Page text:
Trapped in ‘cruel’ forest, migrant regrets Belarus-EU crossing

Trapped in ‘cruel’ forest, migrant regrets Belarus-EU crossing
24-year-old Ali Abd Alwareth from Lebanon sits in the woods outside the Emergency State zone at the Polish-Belarusian border and waits for arrival of Border Guard patrol, October 22, 2021. (AFP)
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Updated 24 October 2021

Trapped in ‘cruel’ forest, migrant regrets Belarus-EU crossing

Trapped in ‘cruel’ forest, migrant regrets Belarus-EU crossing
  • The EU suspects Belarus is masterminding the unprecedented influx of migrants into Poland as a form of retaliation against EU sanctions

KLESZCZELE, Belarus: Exhausted and trapped in a cold, “cruel” forest, Lebanese barber Ali Abd Alwareth said he regretted his week-long bid to enter the European Union via the Belarus-Poland border.

“It’s miserable. Something that you don’t wish for your worst enemy ... A nightmare,” the soft-spoken 24-year-old with Crohn’s disease told AFP.

Sitting cross-legged on a bed of pine needles and dead leaves near the border town of Kleszczele in eastern Poland, Abd Alwareth described being a ping-pong ball for the guards.

“I tried crossing like five, six times, and every time I got caught and deported back to the border” by Poland, he said in English.

The Belarusian side meanwhile refused to let him return to Minsk to fly home.

Abd Alwareth said security forces told him: “You have only two choices: either you die here or you die in Poland. That’s it.”

One of thousands of migrants — mostly from the Middle East — who have tried to penetrate the 400-km border since August, Abd Alwareth said he left the financial crisis in Lebanon in search of a better life.

The whole journey from his home region of Bekaa cost $4,000 and involved help from a Minsk-based company he found on social media.

The EU suspects Belarus is masterminding the unprecedented influx of migrants into Poland as a form of retaliation against EU sanctions, but the regime has put the blame on the West.

Poland has sent thousands of troops, built a razor-wire fence and implemented a three-month state of emergency that bans journalists and charity workers along the immediate border area.

During his grueling time in the woods, Abd Alwareth said he drank water off of leaves, was too cold to sleep, and was once hit on the head by either the Polish army or police.

Though “exhausted” and “devastated,” he said he understood that the border guards “are doing their job. They are protecting their country. We are illegal.”

On Friday, Abd Alwareth and his Syrian walking companions managed to get in touch with Polish activists, who met them in the forest with warm clothes and food as well as offering support when the guards arrived.

His fate up in the air, Abd Alwareth hopes to receive asylum in Poland — or at the very least, to return to Lebanon.

“Okay, you don’t want me here, you don’t want me in Belarus. Just deport me back home. That’s all I’m asking for,” he said.

“What is happening in the forest is cruel ... I feel like a puppet. It was my decision, I came this way -- but not to be treated like this,” he added.

“I refuse to die at the border. I just want to see my mum.”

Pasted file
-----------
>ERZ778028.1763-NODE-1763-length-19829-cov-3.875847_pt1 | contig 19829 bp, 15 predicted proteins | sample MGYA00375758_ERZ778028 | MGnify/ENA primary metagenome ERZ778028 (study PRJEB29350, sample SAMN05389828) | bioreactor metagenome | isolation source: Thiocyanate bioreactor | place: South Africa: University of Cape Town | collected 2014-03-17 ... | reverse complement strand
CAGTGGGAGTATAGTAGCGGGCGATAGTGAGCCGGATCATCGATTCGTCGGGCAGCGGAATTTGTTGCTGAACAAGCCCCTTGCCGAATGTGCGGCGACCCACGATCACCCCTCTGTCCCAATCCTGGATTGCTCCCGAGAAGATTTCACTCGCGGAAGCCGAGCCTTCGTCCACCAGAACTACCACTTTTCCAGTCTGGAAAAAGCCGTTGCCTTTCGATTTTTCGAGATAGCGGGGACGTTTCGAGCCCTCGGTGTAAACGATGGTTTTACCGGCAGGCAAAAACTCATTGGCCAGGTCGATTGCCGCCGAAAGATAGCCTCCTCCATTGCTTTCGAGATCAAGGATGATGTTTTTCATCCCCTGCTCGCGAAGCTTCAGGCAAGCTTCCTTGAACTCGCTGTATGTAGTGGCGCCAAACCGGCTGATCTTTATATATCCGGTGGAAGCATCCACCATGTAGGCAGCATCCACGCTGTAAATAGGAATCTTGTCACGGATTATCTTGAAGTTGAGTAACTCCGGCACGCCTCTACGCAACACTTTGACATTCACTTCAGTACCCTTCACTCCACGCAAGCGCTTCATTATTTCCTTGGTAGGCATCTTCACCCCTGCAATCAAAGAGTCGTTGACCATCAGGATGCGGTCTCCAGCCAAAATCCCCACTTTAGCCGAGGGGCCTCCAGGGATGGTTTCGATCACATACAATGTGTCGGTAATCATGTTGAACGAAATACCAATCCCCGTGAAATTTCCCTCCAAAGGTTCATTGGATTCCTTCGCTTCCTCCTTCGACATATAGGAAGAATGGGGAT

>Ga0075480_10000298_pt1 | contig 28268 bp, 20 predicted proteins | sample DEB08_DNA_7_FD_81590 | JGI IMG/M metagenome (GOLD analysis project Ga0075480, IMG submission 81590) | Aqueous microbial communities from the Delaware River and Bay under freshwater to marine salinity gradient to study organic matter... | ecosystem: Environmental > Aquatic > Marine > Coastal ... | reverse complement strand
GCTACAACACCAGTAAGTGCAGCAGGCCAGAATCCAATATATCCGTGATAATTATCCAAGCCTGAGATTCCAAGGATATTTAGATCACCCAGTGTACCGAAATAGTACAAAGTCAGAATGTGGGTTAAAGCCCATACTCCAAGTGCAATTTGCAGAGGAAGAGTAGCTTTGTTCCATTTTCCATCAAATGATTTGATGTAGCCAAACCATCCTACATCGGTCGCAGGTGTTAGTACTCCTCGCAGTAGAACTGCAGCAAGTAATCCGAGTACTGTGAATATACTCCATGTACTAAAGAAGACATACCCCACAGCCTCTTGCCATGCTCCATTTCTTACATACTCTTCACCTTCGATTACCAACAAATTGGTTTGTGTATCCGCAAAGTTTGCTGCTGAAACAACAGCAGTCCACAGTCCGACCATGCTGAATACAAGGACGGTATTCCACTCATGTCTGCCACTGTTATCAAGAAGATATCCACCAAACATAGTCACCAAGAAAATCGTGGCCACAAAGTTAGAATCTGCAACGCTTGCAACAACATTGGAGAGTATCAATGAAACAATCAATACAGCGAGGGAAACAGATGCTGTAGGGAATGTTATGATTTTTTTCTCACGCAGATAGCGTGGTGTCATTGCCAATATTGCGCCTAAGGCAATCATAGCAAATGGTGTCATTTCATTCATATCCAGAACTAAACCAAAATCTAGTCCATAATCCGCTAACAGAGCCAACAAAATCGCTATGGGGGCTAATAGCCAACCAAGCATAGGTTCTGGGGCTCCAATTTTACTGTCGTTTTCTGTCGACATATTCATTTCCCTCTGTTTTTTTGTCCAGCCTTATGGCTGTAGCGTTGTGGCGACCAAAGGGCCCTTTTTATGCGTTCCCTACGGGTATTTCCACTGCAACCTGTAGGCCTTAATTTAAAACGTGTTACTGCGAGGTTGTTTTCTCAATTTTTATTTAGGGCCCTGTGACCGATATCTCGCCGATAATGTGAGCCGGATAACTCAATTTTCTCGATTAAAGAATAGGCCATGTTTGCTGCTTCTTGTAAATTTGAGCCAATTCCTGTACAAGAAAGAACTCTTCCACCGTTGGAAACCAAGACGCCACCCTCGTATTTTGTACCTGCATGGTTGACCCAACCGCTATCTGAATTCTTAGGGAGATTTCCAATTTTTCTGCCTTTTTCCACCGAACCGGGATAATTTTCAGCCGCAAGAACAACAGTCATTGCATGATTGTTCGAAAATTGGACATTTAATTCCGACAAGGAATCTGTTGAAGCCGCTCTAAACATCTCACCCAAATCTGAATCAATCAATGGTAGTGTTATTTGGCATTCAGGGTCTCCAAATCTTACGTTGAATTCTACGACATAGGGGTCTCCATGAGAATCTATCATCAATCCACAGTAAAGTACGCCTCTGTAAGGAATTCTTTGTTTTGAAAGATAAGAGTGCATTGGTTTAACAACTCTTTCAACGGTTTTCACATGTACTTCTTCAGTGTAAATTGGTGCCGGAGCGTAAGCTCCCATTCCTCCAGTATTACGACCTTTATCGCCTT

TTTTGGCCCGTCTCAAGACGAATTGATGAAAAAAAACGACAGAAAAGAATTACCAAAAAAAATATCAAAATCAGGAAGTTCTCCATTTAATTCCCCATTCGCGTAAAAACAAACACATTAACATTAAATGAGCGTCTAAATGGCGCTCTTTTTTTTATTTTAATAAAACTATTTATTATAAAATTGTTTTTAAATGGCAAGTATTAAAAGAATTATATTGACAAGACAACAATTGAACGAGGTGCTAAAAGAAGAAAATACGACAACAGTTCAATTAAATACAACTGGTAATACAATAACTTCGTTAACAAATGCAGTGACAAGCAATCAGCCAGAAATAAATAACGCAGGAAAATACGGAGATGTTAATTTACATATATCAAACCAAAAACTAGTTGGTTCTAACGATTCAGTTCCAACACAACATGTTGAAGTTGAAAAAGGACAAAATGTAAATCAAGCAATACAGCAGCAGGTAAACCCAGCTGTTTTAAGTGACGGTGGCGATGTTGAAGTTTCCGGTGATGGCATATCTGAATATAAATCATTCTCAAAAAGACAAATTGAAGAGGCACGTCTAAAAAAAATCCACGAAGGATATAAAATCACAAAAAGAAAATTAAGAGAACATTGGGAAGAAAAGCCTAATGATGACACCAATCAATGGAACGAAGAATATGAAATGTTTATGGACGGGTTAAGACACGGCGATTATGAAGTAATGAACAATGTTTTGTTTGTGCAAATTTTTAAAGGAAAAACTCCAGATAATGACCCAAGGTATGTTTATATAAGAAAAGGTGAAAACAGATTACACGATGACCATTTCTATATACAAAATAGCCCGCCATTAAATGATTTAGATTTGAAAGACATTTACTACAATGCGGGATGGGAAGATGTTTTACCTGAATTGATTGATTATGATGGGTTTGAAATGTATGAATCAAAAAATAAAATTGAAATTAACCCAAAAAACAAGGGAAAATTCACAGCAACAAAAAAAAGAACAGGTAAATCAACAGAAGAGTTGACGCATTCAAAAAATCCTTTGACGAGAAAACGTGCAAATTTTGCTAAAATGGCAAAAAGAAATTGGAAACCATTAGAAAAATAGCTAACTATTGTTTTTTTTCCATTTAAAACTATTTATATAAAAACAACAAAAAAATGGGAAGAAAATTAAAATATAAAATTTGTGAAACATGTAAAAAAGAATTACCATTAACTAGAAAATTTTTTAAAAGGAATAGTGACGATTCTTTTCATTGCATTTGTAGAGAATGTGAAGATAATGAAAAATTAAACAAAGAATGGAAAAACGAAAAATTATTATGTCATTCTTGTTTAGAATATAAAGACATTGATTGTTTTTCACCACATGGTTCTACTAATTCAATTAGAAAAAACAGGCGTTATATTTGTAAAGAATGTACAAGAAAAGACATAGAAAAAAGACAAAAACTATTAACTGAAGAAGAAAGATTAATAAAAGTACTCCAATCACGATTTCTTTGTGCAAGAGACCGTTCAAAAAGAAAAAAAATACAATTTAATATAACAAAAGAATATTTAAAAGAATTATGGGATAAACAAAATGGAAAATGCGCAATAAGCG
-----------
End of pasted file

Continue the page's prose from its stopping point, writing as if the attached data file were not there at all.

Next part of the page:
US, Turkey to step up war on financial roots of Daesh-K, experts say

US, Turkey to step up war on financial roots of Daesh-K, experts say
Updated 9 sec ago

US, Turkey to step up war on financial roots of Daesh-K, experts say

US, Turkey to step up war on financial roots of Daesh-K, experts say
  • Analysts refute Taliban claim that Afghanistan branch of terror group poses no threat to country
  • Ismatullah Khalozai’s property and interests in property under US jurisdiction are now blocked, while American citizens are barred from engaging in any transactions with him

ANKARA / KABUL: The US State Department on Monday imposed new sanctions on three leaders of the Afghanistan affiliate of Daesh, widely known as Daesh-K, and another man accused of operating a Turkey-based informal financial network.

The group’s leader, Sanaullah Ghafari, spokesperson Sultan Aziz Azam and Kabul province leader Maulawi Rajab were all named as Specially Designated Global Terrorists, while Ismatullah Khalozai, who is blamed for operating an informal money-moving network, known as a hawala, that has financially supported Daesh-K for the last two years, was also designated.

Khalozai is known as the financial facilitator for the group and has operated a financial scheme that involved the international resale of luxury items, whose earnings were used to finance Daesh-K. The US also accuses him of engaging in human smuggling operations, including bringing a Daesh-K courier from Afghanistan to Turkey.

Last year, Washington identified another critical financial facilitator for Daesh, the Turkey-based Adnan Mohammed Amin Al-Rawi.

Andrea Gacki, director of the US Treasury Department’s Office of Foreign Assets Control, said of this week’s action against Khalozai: “(The) designation underscores the United States’ determination to prevent (Daesh-K) and its members from exploiting the international financial system to support terrorist acts in Afghanistan and beyond… The Biden administration is committed to rooting out terrorist financing networks around the world.”

All Khalozai’s property and interests in property under US jurisdiction are now blocked, while American citizens are barred from engaging in any transactions with him.